Martin SFP BryantFounder
Martin SFP Bryant is the founder of UK startup newsletter PreSeed Now and technology and media consultancy Big Revolution. He was previously Martin SFP Bryant is the founder of UK startup newsletter PreSeed Now and technology and media consultancy Big Revolution. He was previously Editor-in-Chief at TNW.
Twitter has transformed the way journalists work, allowing them to source and report on stories much faster than in the past. How about Facebook though? Could it ever become just as important a journalistic tool?
The Atlantic yesterday picked up on an interesting job vacancy at Facebook – Journalist Program Manager. This person, who must have “Proven experience using Facebook in progressive ways as a journalist” will fly the flag for the social network in journalistic circles and train individual reporters in best practice.
Facebook Pages can be a highly effective way of promoting news stories, with Likes and comments helping to spread news widely. Gawker Media’s Nick Denton is so impressed by traffic gained from Facebook that the network’s recently launched new design prioritizes its Facebook social sharing button over all others, including Twitter.
Facebook has been keen to promote its network as a traffic driver via the Facebook + Media page, but its new Journalist Program is more than that – it appears to be aiming at the actual reporting happening primarily on Facebook.
What does Facebook Journalism look like?
Twitter makes perfect sense as a medium for news reporters. While information can only be published in short bursts, it’s perfect for real-time updates about breaking stories and encourages fast and effective public sharing of that information. Facebook, with its complex mesh of public and private sharing permissions, makes social sharing more reliant on individual users’ privacy permissions to determine just how far a piece of news can spread.
That said, Facebook can’t, and shouldn’t, compete directly with Twitter as a reporting tool – it should play to its own strengths. Just look at how one New York Times columnist found Facebook status updates to be an effective way of reporting from Egypt recently, gaining hundreds of Likes and comments in the process. Those comments helped shape the story in a much more easy-to-follow way than Twitter could enable.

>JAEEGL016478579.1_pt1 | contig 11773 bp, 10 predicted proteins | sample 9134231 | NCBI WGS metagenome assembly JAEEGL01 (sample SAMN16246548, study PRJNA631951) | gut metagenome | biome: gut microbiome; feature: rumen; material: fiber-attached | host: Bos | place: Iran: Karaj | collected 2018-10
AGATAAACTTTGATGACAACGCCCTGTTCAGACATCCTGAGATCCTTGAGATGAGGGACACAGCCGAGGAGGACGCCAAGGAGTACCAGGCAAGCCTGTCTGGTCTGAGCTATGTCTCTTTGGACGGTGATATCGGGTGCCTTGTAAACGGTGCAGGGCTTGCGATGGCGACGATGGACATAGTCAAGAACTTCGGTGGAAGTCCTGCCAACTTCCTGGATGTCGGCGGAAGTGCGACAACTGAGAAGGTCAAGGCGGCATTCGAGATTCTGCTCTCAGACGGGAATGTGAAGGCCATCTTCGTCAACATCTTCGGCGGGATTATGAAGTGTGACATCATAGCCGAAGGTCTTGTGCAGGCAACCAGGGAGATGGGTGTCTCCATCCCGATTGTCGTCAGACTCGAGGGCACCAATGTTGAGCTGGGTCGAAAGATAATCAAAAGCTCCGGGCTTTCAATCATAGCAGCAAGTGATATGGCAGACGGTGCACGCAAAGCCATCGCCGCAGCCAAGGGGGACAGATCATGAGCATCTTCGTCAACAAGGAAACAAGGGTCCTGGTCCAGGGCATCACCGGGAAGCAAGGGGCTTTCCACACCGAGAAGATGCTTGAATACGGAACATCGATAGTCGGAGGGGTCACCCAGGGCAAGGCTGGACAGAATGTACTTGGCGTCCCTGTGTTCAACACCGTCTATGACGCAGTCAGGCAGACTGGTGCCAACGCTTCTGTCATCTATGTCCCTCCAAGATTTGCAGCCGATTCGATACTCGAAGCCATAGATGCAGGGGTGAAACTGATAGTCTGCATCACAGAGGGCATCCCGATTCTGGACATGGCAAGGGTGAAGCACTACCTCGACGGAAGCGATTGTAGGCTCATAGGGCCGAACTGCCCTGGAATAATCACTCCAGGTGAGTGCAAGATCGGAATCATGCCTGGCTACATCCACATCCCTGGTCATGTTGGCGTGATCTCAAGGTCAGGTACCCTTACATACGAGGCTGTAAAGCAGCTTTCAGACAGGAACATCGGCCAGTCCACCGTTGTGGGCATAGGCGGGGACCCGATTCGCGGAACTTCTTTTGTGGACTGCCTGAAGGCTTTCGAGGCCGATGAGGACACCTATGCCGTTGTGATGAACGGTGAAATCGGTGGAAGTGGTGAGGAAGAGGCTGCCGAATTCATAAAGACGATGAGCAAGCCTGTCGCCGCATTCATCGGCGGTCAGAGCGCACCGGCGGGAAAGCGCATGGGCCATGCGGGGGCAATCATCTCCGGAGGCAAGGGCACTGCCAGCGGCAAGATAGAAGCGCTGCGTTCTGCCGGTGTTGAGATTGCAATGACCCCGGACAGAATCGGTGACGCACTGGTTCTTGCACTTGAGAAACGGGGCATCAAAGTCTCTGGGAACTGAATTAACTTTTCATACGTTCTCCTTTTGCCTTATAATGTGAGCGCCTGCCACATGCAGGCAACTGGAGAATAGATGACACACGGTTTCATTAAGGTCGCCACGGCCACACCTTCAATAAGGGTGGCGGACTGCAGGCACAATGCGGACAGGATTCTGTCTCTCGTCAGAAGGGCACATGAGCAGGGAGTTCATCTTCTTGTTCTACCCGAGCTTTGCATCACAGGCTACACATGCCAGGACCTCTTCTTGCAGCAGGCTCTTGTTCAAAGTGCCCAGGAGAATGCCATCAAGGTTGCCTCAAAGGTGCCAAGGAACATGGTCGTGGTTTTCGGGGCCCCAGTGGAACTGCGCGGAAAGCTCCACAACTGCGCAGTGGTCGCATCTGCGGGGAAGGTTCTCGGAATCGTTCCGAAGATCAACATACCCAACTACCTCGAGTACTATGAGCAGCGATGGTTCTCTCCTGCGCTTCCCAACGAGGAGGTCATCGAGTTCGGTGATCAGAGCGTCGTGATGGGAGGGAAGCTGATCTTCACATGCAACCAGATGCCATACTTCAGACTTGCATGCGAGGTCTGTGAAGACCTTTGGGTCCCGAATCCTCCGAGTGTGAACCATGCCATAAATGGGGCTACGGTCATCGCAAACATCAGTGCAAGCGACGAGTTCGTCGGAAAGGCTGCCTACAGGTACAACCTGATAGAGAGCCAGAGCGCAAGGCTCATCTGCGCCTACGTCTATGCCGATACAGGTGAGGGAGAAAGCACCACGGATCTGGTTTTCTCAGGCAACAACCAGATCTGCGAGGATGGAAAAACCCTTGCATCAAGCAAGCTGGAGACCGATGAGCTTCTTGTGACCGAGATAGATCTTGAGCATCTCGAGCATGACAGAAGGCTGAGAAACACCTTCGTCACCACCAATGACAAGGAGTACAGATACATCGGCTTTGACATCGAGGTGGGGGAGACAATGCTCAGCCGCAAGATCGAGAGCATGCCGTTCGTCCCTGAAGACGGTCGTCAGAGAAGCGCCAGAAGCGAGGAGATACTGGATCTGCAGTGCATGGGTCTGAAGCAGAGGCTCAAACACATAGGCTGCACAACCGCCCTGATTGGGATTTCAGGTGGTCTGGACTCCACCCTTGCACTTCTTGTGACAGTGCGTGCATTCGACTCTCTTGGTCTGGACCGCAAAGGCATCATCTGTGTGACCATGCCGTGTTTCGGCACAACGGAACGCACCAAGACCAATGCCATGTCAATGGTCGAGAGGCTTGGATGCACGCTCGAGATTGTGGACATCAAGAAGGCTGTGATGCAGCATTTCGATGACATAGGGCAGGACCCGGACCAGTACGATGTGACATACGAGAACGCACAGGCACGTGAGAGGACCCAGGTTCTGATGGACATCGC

We’re likely to see far more of this kind of reporting in future. Indeed, Facebook is rumoured to be launching its own commenting system soon, which publishers can post onto their sites, potentially synchronizing comments made on Facebook links to a post with those made natively on their own sites.
Going ‘all Facebook’
Taking the idea even further, one small US local news site has opted to be entirely Facebook based. “There are always two different conversations going on,” the site’s editor told Nieman Journalism Lab referring to Rockville Central’s own website and its Facebook Page. “Why force the two to compete with each other, when they’re actually manifestations of the same community? Facebook is where the people are. Everyone’s always trying to get people out of Facebook,and we’re like, ‘Well, we’re already here.”
The huge downside of going ‘all Facebook’, however, is that there’s no way for publishers to profit directly from their Facebook Pages. In the case of Rockville Central, a part-time project not motivated by money, that’s not a problem – but if Facebook really wanted to attract a vast number of journalists to use its platform exclusively, the ability to directly profit from pages would be a must.
Whether many journalists do end up relying entirely on Facebook or simply integrate it into their workflows, its large audience and inherent social nature are well placed to help news organisations to build a close relationship with readers. Will reporters ever sing its praises the same way that they do Twitter? Watch this space, but if Facebook has its way, it’s a dead cert.
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